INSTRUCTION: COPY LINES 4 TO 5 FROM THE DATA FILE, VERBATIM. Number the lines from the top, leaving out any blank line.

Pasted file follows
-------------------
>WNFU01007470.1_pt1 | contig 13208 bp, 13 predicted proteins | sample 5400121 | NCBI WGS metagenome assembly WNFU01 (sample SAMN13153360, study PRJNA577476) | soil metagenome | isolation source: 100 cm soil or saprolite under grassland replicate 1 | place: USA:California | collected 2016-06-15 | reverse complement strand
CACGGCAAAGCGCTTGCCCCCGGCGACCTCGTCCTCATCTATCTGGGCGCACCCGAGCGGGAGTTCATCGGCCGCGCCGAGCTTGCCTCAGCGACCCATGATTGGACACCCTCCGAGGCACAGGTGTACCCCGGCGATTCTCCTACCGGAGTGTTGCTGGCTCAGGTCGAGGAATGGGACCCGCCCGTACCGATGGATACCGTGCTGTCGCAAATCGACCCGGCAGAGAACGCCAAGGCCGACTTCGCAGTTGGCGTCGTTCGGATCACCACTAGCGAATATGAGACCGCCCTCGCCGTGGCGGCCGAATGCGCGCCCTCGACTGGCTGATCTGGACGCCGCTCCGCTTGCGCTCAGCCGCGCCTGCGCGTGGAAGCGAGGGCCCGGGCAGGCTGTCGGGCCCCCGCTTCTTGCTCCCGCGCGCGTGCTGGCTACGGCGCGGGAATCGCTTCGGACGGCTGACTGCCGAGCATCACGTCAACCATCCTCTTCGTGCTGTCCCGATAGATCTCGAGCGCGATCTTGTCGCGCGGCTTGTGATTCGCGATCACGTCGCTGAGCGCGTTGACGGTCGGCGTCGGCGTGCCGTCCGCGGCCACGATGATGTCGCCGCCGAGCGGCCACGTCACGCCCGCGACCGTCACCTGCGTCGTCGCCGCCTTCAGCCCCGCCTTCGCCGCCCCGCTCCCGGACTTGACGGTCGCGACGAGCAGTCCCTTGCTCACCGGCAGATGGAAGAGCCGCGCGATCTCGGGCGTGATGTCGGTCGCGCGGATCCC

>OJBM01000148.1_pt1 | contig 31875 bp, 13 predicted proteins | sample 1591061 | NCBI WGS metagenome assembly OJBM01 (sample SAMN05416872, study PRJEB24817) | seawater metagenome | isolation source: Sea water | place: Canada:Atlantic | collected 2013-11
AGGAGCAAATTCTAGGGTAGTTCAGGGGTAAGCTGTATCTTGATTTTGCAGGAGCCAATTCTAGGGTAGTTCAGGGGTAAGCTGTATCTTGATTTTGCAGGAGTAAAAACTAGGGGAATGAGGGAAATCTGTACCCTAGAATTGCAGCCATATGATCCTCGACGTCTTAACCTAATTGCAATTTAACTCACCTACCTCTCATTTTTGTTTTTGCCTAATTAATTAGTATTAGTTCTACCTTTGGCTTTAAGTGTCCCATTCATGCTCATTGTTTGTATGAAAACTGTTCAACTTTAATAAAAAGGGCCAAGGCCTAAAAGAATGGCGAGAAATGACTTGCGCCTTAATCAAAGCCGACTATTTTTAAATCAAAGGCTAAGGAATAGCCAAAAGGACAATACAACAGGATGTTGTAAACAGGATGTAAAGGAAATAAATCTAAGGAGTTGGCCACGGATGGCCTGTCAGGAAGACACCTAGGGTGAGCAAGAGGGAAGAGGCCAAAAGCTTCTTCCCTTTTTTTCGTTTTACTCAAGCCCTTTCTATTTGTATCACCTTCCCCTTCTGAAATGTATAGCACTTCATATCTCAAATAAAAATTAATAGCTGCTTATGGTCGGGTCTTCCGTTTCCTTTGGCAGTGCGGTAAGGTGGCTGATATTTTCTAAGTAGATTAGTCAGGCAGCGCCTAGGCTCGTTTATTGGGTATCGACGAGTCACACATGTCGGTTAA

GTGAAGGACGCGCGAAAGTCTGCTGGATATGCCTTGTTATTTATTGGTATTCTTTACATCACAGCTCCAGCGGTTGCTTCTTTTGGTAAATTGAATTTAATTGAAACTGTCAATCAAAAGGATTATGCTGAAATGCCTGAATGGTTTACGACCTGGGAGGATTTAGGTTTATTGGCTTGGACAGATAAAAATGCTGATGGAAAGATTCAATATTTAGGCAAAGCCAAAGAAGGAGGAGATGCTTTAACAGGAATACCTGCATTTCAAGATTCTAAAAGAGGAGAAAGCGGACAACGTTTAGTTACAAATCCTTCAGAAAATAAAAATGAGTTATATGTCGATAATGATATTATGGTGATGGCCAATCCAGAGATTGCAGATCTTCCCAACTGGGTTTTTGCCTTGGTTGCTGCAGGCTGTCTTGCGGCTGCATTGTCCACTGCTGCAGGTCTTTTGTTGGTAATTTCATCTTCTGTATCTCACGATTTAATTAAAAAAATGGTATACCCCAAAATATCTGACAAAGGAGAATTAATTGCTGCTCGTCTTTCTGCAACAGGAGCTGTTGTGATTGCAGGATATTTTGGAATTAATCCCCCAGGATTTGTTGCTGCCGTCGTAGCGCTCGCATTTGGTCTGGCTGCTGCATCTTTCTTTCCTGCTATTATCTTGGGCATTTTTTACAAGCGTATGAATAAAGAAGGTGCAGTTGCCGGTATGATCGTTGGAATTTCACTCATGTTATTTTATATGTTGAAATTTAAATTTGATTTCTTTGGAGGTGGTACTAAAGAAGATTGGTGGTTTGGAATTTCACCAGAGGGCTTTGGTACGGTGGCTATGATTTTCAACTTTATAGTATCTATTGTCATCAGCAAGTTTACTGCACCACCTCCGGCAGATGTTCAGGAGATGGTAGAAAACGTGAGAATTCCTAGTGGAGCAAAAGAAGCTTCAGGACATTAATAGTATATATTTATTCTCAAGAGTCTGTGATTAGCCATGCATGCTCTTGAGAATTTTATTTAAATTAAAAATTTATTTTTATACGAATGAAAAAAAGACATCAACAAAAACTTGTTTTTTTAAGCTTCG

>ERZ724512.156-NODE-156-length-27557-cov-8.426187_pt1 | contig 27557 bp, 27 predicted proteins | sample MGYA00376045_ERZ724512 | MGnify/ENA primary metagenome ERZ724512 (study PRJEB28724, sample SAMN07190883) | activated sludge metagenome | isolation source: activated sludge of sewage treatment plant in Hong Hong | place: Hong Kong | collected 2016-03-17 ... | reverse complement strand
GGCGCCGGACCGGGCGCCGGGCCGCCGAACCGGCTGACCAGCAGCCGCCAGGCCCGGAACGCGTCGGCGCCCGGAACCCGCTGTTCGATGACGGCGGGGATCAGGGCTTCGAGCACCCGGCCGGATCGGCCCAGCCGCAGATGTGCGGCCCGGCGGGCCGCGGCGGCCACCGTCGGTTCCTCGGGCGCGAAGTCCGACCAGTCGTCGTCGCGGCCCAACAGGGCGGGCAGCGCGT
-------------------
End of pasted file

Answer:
AGGAGCAAATTCTAGGGTAGTTCAGGGGTAAGCTGTATCTTGATTTTGCAGGAGCCAATTCTAGGGTAGTTCAGGGGTAAGCTGTATCTTGATTTTGCAGGAGTAAAAACTAGGGGAATGAGGGAAATCTGTACCCTAGAATTGCAGCCATATGATCCTCGACGTCTTAACCTAATTGCAATTTAACTCACCTACCTCTCATTTTTGTTTTTGCCTAATTAATTAGTATTAGTTCTACCTTTGGCTTTAAGTGTCCCATTCATGCTCATTGTTTGTATGAAAACTGTTCAACTTTAATAAAAAGGGCCAAGGCCTAAAAGAATGGCGAGAAATGACTTGCGCCTTAATCAAAGCCGACTATTTTTAAATCAAAGGCTAAGGAATAGCCAAAAGGACAATACAACAGGATGTTGTAAACAGGATGTAAAGGAAATAAATCTAAGGAGTTGGCCACGGATGGCCTGTCAGGAAGACACCTAGGGTGAGCAAGAGGGAAGAGGCCAAAAGCTTCTTCCCTTTTTTTCGTTTTACTCAAGCCCTTTCTATTTGTATCACCTTCCCCTTCTGAAATGTATAGCACTTCATATCTCAAATAAAAATTAATAGCTGCTTATGGTCGGGTCTTCCGTTTCCTTTGGCAGTGCGGTAAGGTGGCTGATATTTTCTAAGTAGATTAGTCAGGCAGCGCCTAGGCTCGTTTATTGGGTATCGACGAGTCACACATGTCGGTTAA

GTGAAGGACGCGCGAAAGTCTGCTGGATATGCCTTGTTATTTATTGGTATTCTTTACATCACAGCTCCAGCGGTTGCTTCTTTTGGTAAATTGAATTTAATTGAAACTGTCAATCAAAAGGATTATGCTGAAATGCCTGAATGGTTTACGACCTGGGAGGATTTAGGTTTATTGGCTTGGACAGATAAAAATGCTGATGGAAAGATTCAATATTTAGGCAAAGCCAAAGAAGGAGGAGATGCTTTAACAGGAATACCTGCATTTCAAGATTCTAAAAGAGGAGAAAGCGGACAACGTTTAGTTACAAATCCTTCAGAAAATAAAAATGAGTTATATGTCGATAATGATATTATGGTGATGGCCAATCCAGAGATTGCAGATCTTCCCAACTGGGTTTTTGCCTTGGTTGCTGCAGGCTGTCTTGCGGCTGCATTGTCCACTGCTGCAGGTCTTTTGTTGGTAATTTCATCTTCTGTATCTCACGATTTAATTAAAAAAATGGTATACCCCAAAATATCTGACAAAGGAGAATTAATTGCTGCTCGTCTTTCTGCAACAGGAGCTGTTGTGATTGCAGGATATTTTGGAATTAATCCCCCAGGATTTGTTGCTGCCGTCGTAGCGCTCGCATTTGGTCTGGCTGCTGCATCTTTCTTTCCTGCTATTATCTTGGGCATTTTTTACAAGCGTATGAATAAAGAAGGTGCAGTTGCCGGTATGATCGTTGGAATTTCACTCATGTTATTTTATATGTTGAAATTTAAATTTGATTTCTTTGGAGGTGGTACTAAAGAAGATTGGTGGTTTGGAATTTCACCAGAGGGCTTTGGTACGGTGGCTATGATTTTCAACTTTATAGTATCTATTGTCATCAGCAAGTTTACTGCACCACCTCCGGCAGATGTTCAGGAGATGGTAGAAAACGTGAGAATTCCTAGTGGAGCAAAAGAAGCTTCAGGACATTAATAGTATATATTTATTCTCAAGAGTCTGTGATTAGCCATGCATGCTCTTGAGAATTTTATTTAAATTAAAAATTTATTTTTATACGAATGAAAAAAAGACATCAACAAAAACTTGTTTTTTTAAGCTTCG